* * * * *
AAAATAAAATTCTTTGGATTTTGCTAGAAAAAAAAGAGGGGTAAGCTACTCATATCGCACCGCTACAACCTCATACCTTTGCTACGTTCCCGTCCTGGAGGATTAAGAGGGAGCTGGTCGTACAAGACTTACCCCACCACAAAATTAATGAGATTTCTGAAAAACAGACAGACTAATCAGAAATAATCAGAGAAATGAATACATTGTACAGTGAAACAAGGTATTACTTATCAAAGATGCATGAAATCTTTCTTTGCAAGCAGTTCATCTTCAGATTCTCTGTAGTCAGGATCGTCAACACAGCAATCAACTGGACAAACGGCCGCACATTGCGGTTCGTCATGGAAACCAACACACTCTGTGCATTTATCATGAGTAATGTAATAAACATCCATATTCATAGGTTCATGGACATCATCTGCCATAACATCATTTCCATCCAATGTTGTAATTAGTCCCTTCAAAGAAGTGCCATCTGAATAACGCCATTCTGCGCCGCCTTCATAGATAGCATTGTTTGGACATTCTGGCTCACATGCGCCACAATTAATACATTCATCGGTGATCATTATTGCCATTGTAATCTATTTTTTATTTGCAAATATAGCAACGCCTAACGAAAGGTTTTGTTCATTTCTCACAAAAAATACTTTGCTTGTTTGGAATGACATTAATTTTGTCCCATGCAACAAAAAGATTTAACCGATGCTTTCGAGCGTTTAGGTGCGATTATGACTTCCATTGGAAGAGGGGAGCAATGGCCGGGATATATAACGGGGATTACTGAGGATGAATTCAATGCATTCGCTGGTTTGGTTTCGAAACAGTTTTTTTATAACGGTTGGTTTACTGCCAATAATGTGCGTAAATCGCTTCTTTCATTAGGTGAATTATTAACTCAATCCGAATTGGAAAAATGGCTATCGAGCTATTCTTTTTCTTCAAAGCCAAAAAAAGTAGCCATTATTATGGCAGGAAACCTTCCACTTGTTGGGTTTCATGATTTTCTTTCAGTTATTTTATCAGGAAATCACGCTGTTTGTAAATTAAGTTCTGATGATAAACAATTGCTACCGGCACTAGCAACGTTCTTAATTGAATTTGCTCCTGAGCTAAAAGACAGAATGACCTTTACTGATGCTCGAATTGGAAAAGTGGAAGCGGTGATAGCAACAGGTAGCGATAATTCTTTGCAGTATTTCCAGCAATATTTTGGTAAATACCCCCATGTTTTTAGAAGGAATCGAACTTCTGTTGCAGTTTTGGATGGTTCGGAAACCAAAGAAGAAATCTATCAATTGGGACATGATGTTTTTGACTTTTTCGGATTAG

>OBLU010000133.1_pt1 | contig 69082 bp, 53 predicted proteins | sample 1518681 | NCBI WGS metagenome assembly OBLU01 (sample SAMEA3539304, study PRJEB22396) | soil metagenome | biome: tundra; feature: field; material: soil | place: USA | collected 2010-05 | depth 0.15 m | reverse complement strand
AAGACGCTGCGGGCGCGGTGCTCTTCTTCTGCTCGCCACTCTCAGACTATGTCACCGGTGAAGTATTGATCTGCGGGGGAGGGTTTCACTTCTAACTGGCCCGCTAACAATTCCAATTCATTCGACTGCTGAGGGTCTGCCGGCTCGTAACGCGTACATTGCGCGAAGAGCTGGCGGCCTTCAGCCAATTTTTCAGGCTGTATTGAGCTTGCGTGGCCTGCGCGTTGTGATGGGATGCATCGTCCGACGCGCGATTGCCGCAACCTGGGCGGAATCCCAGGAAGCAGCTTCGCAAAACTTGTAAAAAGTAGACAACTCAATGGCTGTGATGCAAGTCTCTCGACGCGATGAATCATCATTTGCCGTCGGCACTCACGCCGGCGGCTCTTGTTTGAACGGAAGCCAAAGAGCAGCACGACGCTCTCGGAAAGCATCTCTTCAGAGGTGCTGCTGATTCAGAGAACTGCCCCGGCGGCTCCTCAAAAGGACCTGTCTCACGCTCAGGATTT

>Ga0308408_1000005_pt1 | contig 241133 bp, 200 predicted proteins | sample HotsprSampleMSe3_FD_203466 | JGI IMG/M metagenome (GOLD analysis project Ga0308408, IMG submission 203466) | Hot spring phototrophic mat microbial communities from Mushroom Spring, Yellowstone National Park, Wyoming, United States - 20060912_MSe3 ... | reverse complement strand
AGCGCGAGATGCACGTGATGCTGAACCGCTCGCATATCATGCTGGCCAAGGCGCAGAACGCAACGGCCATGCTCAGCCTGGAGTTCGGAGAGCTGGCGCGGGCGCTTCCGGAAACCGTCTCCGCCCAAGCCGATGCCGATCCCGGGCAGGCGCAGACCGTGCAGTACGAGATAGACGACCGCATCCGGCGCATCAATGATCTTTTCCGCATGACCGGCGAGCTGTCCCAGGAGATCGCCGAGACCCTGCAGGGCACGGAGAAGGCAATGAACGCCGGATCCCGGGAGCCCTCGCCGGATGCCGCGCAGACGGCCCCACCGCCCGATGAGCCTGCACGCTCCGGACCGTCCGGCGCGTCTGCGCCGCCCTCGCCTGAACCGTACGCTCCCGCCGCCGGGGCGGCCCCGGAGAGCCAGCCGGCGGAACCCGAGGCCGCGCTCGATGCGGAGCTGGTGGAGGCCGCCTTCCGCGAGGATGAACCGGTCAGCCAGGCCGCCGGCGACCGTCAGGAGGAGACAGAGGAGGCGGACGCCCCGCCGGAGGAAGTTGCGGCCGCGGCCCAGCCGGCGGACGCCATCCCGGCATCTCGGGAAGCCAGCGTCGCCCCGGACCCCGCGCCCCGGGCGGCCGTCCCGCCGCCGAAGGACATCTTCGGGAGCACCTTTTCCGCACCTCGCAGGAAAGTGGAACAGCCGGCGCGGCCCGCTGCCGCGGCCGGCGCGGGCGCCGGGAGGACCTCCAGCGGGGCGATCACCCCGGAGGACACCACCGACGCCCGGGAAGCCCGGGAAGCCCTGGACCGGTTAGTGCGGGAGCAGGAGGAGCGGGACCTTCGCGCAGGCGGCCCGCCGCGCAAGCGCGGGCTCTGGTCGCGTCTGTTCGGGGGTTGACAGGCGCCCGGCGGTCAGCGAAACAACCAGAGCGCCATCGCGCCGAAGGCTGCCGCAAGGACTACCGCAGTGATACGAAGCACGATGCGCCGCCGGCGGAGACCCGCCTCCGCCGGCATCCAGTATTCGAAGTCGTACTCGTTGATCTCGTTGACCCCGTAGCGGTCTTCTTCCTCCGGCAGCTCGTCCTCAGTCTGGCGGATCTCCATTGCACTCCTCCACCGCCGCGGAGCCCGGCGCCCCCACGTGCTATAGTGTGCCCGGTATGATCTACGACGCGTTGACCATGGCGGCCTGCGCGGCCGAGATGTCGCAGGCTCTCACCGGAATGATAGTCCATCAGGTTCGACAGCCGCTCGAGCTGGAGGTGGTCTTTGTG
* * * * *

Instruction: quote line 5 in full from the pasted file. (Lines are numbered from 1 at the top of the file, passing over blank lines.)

AGCGCGAGATGCACGTGATGCTGAACCGCTCGCATATCATGCTGGCCAAGGCGCAGAACGCAACGGCCATGCTCAGCCTGGAGTTCGGAGAGCTGGCGCGGGCGCTTCCGGAAACCGTCTCCGCCCAAGCCGATGCCGATCCCGGGCAGGCGCAGACCGTGCAGTACGAGATAGACGACCGCATCCGGCGCATCAATGATCTTTTCCGCATGACCGGCGAGCTGTCCCAGGAGATCGCCGAGACCCTGCAGGGCACGGAGAAGGCAATGAACGCCGGATCCCGGGAGCCCTCGCCGGATGCCGCGCAGACGGCCCCACCGCCCGATGAGCCTGCACGCTCCGGACCGTCCGGCGCGTCTGCGCCGCCCTCGCCTGAACCGTACGCTCCCGCCGCCGGGGCGGCCCCGGAGAGCCAGCCGGCGGAACCCGAGGCCGCGCTCGATGCGGAGCTGGTGGAGGCCGCCTTCCGCGAGGATGAACCGGTCAGCCAGGCCGCCGGCGACCGTCAGGAGGAGACAGAGGAGGCGGACGCCCCGCCGGAGGAAGTTGCGGCCGCGGCCCAGCCGGCGGACGCCATCCCGGCATCTCGGGAAGCCAGCGTCGCCCCGGACCCCGCGCCCCGGGCGGCCGTCCCGCCGCCGAAGGACATCTTCGGGAGCACCTTTTCCGCACCTCGCAGGAAAGTGGAACAGCCGGCGCGGCCCGCTGCCGCGGCCGGCGCGGGCGCCGGGAGGACCTCCAGCGGGGCGATCACCCCGGAGGACACCACCGACGCCCGGGAAGCCCGGGAAGCCCTGGACCGGTTAGTGCGGGAGCAGGAGGAGCGGGACCTTCGCGCAGGCGGCCCGCCGCGCAAGCGCGGGCTCTGGTCGCGTCTGTTCGGGGGTTGACAGGCGCCCGGCGGTCAGCGAAACAACCAGAGCGCCATCGCGCCGAAGGCTGCCGCAAGGACTACCGCAGTGATACGAAGCACGATGCGCCGCCGGCGGAGACCCGCCTCCGCCGGCATCCAGTATTCGAAGTCGTACTCGTTGATCTCGTTGACCCCGTAGCGGTCTTCTTCCTCCGGCAGCTCGTCCTCAGTCTGGCGGATCTCCATTGCACTCCTCCACCGCCGCGGAGCCCGGCGCCCCCACGTGCTATAGTGTGCCCGGTATGATCTACGACGCGTTGACCATGGCGGCCTGCGCGGCCGAGATGTCGCAGGCTCTCACCGGAATGATAGTCCATCAGGTTCGACAGCCGCTCGAGCTGGAGGTGGTCTTTGTG